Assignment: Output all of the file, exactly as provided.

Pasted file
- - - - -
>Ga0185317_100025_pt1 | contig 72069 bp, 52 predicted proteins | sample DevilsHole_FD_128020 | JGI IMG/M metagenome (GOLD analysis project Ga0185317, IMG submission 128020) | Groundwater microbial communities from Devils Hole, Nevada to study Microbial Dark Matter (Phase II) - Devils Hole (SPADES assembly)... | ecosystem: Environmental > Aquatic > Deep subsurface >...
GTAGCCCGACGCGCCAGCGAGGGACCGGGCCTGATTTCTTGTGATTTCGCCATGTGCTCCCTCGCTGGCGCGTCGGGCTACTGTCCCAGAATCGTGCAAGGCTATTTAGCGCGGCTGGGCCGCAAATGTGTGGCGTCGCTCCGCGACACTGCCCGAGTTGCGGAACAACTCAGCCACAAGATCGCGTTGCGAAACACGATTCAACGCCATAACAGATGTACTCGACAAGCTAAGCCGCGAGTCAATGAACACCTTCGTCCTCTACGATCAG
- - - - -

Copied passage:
>Ga0185317_100025_pt1 | contig 72069 bp, 52 predicted proteins | sample DevilsHole_FD_128020 | JGI IMG/M metagenome (GOLD analysis project Ga0185317, IMG submission 128020) | Groundwater microbial communities from Devils Hole, Nevada to study Microbial Dark Matter (Phase II) - Devils Hole (SPADES assembly)... | ecosystem: Environmental > Aquatic > Deep subsurface >...
GTAGCCCGACGCGCCAGCGAGGGACCGGGCCTGATTTCTTGTGATTTCGCCATGTGCTCCCTCGCTGGCGCGTCGGGCTACTGTCCCAGAATCGTGCAAGGCTATTTAGCGCGGCTGGGCCGCAAATGTGTGGCGTCGCTCCGCGACACTGCCCGAGTTGCGGAACAACTCAGCCACAAGATCGCGTTGCGAAACACGATTCAACGCCATAACAGATGTACTCGACAAGCTAAGCCGCGAGTCAATGAACACCTTCGTCCTCTACGATCAG